DesignMENA speaks to Murat Tabanlioglu, co-founder of Turkish architecture firm Tabanlioglu Architects and curator of Turkey’s first-ever pavilion at this year’s Venice Biennale about his curating experience and his thoughts on concept of the biennale.
DesignMENA: Tell us a little about what it’s like to curate a pavilion at the Venice Biennale. I am aware that it the first time you have taken on this responsibility, what was the most challenging part?
Murat Tabanlioglu: Venice Biennale is a top event among architectural scenery in the world. The Biennale is mostly known for its Art Biennale, but over the 15 years the Architect Biennale which is held every two years has increased its recognition. For this year Rem Koolhaas, the curator of Venice Biennale of Architecture called us and came up with a new idea. With this new idea conducted, more visitors came to the Biennale and more journalists participated in the show
For Turkey, it was our first time and that’s why it was very important for us. It is very special the be selected as the curator of Turkey’s first architecture exhibition at the Venice Biennale, especially the theme “Absorbing Modernity” which is very significant aligned with my personal remembrance and architectural background. Rather than leading a historical interpretation of a modern period in Turkey, our exhibition “Places of Memory” challenges to explore the main theme of the biennial through understanding and experiences. Furthermore, it is the first time that a Turkish architect made it in the Architect Biennale in Venice.
DM: While brainstorming the concept for the pavilion and its presentation, how did the process work in terms of co-coordinating with Rem Koolhaas? Or was it simply like following a theme?
MT: Rem called us with a totally different brief this year, he said it should not be about architects but about the architecture. It was challenging because until this year it was a show of many architects.
The idea of the project focuses on three distinct areas of Istanbul that have a strong influence and made my memories, as well as many other Istanbulites of my age. With the scientific committee members and participanting exhibitors, we have discussed these places that acted as inceptions during different stages of my life and, at the same time, the city’s life. We tried to perceive the concept of place itself, combined with the subjective visions of each exhibitor. The works interact with each other via different approaches based on different scales and mediums. The whole process was transparent and I believe the result came out to be very interesting.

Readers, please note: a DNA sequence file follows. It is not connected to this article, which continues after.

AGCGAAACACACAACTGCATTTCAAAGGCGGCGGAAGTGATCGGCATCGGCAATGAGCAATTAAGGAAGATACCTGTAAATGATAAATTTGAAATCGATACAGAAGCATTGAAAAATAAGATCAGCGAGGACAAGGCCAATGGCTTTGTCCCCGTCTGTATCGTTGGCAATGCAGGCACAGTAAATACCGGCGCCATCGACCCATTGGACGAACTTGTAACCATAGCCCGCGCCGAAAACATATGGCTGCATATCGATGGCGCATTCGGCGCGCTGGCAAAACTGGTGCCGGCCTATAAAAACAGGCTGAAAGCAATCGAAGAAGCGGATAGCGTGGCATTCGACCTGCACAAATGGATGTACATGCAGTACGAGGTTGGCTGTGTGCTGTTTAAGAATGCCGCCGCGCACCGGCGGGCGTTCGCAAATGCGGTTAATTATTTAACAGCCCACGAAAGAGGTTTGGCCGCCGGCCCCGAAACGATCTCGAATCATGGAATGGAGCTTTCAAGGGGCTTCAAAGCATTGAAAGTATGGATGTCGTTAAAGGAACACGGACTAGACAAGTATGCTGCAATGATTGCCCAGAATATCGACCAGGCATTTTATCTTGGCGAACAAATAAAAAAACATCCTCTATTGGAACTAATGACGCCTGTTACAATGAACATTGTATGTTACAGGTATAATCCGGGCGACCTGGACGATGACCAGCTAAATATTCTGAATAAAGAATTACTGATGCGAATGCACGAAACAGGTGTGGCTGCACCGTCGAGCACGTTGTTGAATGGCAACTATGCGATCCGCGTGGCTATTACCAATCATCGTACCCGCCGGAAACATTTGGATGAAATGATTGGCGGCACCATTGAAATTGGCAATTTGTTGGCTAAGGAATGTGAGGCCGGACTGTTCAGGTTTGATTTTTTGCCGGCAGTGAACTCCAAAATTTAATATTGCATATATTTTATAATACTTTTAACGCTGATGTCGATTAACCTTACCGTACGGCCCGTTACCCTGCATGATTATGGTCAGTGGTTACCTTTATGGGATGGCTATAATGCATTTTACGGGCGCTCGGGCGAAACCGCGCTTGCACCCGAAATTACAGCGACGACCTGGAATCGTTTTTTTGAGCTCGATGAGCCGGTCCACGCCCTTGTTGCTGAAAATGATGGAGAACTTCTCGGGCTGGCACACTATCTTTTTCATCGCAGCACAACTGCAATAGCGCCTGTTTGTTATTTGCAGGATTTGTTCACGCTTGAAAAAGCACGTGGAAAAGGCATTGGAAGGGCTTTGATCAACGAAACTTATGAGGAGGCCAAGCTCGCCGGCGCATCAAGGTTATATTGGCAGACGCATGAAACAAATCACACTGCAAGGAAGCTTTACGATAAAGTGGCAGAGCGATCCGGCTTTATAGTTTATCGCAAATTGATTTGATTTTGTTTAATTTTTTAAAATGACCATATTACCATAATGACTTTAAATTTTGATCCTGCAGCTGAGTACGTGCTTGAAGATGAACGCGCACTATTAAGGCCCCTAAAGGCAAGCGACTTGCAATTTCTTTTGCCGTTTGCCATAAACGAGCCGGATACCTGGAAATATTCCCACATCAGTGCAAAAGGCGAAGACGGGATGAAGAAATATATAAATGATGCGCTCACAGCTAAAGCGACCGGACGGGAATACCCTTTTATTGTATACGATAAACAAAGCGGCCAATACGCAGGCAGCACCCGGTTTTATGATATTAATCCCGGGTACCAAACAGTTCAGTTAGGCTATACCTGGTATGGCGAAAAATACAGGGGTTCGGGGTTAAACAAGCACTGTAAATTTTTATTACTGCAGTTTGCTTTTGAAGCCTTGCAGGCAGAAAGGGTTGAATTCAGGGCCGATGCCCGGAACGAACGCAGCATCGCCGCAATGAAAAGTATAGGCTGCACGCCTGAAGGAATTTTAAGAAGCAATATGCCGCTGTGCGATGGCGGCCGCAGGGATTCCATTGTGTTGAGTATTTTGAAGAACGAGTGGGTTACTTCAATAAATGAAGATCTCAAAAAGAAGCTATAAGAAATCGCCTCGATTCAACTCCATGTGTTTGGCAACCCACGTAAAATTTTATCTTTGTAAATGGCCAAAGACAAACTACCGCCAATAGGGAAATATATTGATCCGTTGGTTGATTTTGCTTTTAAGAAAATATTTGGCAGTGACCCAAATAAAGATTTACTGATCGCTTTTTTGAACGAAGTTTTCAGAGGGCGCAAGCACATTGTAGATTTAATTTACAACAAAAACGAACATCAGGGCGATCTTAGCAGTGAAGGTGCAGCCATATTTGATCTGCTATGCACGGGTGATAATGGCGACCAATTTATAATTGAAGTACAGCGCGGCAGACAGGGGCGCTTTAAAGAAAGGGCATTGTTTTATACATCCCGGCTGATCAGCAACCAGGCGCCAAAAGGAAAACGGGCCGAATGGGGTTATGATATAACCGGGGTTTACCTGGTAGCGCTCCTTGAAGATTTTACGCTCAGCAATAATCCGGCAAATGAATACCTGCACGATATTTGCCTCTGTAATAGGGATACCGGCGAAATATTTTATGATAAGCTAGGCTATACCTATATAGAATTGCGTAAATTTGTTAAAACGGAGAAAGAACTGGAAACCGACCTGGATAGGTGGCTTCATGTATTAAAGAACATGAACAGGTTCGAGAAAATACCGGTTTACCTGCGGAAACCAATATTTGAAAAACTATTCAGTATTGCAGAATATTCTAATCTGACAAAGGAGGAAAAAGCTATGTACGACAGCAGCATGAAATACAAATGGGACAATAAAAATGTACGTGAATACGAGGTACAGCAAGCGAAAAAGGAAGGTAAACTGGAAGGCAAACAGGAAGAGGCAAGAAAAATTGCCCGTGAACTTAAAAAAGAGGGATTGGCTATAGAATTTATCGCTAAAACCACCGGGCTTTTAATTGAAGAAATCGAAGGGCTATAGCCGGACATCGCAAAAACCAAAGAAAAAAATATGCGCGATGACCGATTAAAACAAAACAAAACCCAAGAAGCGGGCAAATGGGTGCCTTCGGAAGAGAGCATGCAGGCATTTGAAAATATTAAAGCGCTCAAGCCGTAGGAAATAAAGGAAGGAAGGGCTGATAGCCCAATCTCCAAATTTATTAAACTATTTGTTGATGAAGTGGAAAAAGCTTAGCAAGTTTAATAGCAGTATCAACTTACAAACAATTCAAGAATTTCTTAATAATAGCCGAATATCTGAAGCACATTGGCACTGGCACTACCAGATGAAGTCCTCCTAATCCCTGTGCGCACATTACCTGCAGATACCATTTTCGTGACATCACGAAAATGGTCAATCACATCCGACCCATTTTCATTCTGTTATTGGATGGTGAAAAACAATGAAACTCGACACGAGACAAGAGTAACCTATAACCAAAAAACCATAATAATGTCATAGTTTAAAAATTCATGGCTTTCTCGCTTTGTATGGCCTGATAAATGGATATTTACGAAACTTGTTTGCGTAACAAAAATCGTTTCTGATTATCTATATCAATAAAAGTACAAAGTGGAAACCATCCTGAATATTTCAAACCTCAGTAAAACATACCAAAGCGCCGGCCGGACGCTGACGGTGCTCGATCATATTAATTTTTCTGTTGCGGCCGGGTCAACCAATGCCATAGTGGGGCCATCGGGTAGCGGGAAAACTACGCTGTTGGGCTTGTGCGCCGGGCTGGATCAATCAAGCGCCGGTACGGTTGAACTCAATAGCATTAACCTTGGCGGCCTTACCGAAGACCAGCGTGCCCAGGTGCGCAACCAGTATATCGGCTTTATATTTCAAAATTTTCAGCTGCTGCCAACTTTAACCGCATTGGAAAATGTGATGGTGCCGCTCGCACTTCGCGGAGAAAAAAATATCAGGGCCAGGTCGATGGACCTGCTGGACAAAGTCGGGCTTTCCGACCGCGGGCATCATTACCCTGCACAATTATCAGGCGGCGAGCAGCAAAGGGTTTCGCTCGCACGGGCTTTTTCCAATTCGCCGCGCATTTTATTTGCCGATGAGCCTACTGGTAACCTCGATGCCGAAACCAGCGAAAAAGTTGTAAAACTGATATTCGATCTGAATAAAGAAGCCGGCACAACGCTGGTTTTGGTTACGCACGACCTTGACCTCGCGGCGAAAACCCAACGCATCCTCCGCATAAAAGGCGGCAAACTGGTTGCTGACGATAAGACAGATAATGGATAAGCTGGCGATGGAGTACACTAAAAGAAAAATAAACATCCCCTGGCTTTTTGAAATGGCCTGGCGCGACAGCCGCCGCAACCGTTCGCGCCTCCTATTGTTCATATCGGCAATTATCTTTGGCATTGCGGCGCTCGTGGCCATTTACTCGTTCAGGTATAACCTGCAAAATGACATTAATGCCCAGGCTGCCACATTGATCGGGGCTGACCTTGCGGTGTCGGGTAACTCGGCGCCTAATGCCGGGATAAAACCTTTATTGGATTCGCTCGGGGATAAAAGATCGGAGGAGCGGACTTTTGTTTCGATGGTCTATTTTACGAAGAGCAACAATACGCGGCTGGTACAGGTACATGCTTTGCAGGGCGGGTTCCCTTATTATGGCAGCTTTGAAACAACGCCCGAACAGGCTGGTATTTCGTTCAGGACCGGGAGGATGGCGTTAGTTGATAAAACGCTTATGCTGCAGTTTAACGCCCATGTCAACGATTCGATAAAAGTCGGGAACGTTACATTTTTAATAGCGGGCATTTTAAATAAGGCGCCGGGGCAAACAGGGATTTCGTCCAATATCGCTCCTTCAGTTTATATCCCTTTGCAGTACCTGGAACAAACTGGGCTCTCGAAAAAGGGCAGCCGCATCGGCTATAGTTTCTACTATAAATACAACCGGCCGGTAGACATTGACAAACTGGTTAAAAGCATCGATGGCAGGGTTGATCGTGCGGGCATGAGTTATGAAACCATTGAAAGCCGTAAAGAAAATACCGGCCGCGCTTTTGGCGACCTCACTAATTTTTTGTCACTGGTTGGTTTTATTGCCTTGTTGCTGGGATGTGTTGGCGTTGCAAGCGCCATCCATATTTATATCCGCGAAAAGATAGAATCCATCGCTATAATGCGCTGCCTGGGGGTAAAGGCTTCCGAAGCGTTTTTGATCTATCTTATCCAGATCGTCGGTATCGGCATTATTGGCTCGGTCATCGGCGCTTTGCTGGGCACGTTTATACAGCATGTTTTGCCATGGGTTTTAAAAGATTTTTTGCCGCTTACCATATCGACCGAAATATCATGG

Rem was aiming to collect a world archive covering the last century and I trust we add to this collection on our part, with the personal and urban story of Istanbul, with architecture being the main reading tool.
DM: There has been a lot of controversy about this year’s Venice Biennale under Koolhaas. Many have commented that the Biennale did not exhibit any actual architecture while others said it was a breakthrough of all the previous years. What is your opinion on his approach for the Biennale and do you think the idea came across successfully?
MT: As I said in my previous response, it was a very different concept, but because Rem wanted it to be different he opened his archives. He has been working on this issue for many years with Harvard University.
I believe this year’s show attracted visitors from diverse groups, not only architects but touched everyone, which is very clever, because people live in an architectural world but don’t talk about it as we architects do all the time. I think it’s a great success to merge daily life with architecture, deep in its details, and make them aware about what has happened, how things are, what’s going on and how will our lives and architecture appear in the future. Browsing the wide archives, people learned, remembered, and even questioned their wills about the environment and living.
What we saw at the Biennale is a result of years of his and each contributor’s experience.
DM: What is your opinion on the concept of ‘Fundamentals’ and do you think this year’s event was able to fully to convey the state of architecture today?
MT: The main exhibition of Rem Koolhaas was very magnetic and informative. Yet it is not possible to cover everything, but he managed to involve national pavilions to compensate, in a way. All national pavilions contributed the subject, the survey, in their own way, showing the national characteristics and their own fundamentals in architecture, involving significant encounters between cultures, technical inventions, and ways of remaining local.
Tabanlioglu Architects also launched its book at the Venice Biennale this year. It is “based on interviews by Luca Molinari with all the team members, also covering several essays on the defined subjects, related to the content of the exhibition,” Tabanlioglu explains.